What is Nightmare Disorder?
Nightmares are vivid, disturbing, or frightening nocturnal episodes that often involve intense feelings of dread, humiliation, or failure.
The International Classification of Sleep Disorders defines nightmare disorder as a parasomnia (abnormal or atypical nervous-system action during sleep) that is most commonly associated with rapid eye movement sleep.
Symptoms of Nightmare disorder include:
- repeated and long dreams that leave a person feeling unwell or unhappy. The dreams usually involve trying to avoid threats to survival or physical safety/security. This most often happens during the second half of the night’s sleep.
- when the person wakes up, they rapidly become alert and aware
- these issues cause stress in the person’s life or trouble at work, in relationships with others, or other daily activities.
- the issues are not caused by a substance (medication or drug of abuse).
- there isn’t another medical or mental health condition that explains the dreams that leave the person feeling unwell or unhappy
How common is Nightmare Disorder?
About 1 to 4% of parents report that their preschool children (3-5 years old) have nightmares often or every night. This often increases between ages 10 and 13 for both males and females and then continues to increase for females between ages 20-29. It typically decreases with age but remains more likely in females. Only a small number of people continue to have the issue as adults.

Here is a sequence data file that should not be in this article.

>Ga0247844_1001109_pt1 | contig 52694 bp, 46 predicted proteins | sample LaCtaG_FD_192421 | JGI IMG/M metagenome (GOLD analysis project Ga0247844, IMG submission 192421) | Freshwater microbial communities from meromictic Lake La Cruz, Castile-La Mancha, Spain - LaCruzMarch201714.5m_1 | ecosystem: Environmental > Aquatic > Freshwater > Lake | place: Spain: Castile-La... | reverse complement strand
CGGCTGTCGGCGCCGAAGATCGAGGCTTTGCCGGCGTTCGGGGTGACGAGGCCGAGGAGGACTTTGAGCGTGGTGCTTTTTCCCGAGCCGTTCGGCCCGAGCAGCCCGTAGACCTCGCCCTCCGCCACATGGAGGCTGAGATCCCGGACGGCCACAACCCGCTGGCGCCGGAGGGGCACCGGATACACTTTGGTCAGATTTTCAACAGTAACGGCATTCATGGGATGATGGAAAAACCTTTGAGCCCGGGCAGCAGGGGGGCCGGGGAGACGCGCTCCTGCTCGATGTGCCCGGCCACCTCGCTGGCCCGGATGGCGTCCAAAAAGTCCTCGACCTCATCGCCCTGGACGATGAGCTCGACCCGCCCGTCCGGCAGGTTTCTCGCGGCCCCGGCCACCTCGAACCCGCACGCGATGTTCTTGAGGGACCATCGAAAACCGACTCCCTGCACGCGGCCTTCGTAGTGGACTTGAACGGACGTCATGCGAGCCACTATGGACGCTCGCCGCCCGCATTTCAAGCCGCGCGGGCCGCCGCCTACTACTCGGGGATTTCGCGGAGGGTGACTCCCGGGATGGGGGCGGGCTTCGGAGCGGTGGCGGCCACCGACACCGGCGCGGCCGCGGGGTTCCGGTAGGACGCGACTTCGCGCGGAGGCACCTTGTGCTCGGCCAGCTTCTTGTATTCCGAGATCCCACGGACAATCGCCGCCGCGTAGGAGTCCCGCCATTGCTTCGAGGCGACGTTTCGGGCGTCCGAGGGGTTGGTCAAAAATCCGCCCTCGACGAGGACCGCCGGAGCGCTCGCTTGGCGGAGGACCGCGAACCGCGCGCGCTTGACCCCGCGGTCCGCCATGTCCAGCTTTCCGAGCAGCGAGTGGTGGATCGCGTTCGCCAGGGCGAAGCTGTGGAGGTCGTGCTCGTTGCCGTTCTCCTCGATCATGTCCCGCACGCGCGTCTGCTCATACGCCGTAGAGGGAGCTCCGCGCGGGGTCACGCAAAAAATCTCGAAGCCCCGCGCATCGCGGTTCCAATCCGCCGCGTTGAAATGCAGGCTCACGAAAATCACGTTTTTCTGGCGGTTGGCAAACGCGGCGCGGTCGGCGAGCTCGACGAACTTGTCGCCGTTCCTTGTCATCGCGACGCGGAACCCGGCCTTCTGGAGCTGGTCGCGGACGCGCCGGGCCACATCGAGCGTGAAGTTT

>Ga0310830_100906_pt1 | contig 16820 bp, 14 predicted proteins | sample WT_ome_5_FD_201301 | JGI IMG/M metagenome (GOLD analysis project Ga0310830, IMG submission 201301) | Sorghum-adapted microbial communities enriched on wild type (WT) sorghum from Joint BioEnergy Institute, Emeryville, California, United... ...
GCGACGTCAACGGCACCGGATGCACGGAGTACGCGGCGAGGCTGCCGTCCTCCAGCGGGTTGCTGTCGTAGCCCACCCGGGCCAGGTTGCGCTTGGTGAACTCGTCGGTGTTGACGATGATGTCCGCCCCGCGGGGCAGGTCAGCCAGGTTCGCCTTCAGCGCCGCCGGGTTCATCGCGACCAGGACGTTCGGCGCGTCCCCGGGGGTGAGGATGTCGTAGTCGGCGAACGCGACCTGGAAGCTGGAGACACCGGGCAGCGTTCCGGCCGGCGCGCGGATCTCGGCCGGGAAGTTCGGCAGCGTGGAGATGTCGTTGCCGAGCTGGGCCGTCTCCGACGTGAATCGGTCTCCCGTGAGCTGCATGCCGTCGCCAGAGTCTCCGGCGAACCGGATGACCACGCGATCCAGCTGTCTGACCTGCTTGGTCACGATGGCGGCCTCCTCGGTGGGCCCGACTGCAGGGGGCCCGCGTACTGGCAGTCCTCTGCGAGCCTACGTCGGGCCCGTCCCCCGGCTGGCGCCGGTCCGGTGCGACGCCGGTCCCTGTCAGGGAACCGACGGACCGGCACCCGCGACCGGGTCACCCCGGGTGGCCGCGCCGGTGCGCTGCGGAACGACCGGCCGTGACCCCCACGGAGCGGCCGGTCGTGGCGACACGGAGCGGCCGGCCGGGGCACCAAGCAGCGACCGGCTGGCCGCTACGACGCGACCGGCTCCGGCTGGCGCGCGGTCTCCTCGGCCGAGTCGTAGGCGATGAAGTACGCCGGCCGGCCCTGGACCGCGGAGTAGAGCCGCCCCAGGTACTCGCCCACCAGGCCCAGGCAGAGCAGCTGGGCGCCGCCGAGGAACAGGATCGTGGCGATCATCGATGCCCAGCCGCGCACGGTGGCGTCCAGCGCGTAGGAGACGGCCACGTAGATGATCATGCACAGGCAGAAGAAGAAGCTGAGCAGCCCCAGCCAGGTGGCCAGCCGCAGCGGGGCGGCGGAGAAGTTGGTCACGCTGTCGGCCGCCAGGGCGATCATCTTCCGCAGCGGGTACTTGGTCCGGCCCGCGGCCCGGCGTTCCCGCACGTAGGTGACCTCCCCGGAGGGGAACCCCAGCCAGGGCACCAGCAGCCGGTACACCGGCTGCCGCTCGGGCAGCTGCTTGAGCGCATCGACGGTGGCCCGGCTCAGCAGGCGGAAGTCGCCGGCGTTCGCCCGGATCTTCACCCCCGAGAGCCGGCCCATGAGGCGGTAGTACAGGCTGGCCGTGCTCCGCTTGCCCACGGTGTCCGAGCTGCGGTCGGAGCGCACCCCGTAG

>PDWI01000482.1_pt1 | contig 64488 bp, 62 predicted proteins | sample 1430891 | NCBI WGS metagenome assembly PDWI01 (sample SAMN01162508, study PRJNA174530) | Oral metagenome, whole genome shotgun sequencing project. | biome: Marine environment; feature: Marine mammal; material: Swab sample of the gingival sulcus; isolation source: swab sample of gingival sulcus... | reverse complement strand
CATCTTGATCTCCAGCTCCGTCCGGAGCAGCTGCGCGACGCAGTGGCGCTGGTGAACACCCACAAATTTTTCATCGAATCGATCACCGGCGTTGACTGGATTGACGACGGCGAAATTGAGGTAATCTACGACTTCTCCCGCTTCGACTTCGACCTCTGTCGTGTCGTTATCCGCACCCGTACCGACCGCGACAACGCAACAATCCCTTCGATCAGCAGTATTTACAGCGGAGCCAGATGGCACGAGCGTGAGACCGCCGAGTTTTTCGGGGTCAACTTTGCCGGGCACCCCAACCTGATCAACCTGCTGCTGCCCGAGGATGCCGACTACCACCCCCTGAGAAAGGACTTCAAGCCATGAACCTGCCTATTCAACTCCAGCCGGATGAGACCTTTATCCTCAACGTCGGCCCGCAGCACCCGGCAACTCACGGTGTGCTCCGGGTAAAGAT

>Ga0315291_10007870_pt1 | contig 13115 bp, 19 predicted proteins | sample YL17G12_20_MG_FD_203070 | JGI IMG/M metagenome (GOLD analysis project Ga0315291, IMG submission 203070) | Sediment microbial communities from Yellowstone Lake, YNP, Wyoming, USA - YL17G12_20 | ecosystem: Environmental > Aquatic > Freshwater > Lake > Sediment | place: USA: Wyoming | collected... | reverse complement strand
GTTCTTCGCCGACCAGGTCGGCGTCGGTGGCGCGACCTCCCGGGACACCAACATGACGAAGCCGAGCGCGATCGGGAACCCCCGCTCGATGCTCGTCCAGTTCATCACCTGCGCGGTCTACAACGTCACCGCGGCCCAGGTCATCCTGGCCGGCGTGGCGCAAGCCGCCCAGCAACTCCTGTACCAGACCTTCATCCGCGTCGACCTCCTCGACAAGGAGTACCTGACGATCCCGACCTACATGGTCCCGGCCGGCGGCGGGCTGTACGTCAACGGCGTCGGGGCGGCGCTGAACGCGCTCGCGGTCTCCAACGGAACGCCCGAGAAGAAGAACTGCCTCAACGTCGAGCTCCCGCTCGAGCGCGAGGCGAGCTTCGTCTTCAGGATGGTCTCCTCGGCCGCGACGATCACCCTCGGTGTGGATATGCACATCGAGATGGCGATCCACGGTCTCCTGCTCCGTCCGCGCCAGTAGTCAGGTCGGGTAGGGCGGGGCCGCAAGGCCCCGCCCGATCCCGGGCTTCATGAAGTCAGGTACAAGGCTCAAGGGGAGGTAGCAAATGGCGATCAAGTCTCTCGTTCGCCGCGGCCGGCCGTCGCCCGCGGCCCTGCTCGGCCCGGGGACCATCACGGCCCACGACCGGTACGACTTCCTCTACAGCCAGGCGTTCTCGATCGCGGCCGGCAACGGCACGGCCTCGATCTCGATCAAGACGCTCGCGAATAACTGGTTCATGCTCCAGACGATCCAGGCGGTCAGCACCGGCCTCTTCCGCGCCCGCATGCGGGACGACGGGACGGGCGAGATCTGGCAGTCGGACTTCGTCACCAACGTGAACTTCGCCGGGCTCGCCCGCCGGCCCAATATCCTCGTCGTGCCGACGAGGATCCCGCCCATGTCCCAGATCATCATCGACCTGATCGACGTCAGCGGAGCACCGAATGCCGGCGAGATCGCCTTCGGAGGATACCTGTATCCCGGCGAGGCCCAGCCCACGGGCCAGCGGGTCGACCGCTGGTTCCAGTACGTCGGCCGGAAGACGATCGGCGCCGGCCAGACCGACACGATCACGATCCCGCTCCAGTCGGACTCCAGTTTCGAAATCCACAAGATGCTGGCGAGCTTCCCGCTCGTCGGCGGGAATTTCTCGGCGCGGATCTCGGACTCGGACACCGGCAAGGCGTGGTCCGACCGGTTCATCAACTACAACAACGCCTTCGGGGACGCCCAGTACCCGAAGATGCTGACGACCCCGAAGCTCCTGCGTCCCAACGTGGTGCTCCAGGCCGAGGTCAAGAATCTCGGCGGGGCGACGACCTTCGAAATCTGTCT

What are the risk factors for Nightmare Disorder?
Those who report past negative events in their life can be more likely to have this condition, as do those who have sleep deprivation or irregular times for sleeping and being awake. There also may be genetic/brain factors that are involved. Parents who have routines for comforting children after a nightmare may reduce the chance that the child will have this condition.
What other disorders or conditions often occur with Nightmare Disorder?
Nightmares can commonly occur with other medical conditions including heart disease, cancer, pain, and withdrawal from drug use. They also can occur with mental health issues including post-traumatic stress disorder (PTSD), schizophrenia, depression, anxiety disorders, personality disorders, grief after a death, REM sleep behavior disorder, and acute stress disorder.
How is Nightmare Disorder treated?
If the nightmares are happening because of another medical or mental health issue, then treatment usually focuses on that condition.
Medication is not generally used. However, it might be given if the doctor thinks that it would be helpful to reduce the number of times the person is awake during the night or the type of sleep that happens. Most Doctors do prescribe Diazepam (Valium) as a remedy to treat Nightmare Disorder in children and adults.
Stress management techniques can also be used, including relaxation strategies or counseling to talk about how the nightmares are affecting the person’s life and making them feel.
Treatment may also involve imagery rehearsal therapy. If the person is having dreams because of PTSD, they may find help in talking through the nightmare and working out a new, more positive ending to the situation while awake, so that it is no longer bothering them as much and may reduce the likelihood of it occurring again while they are sleeping.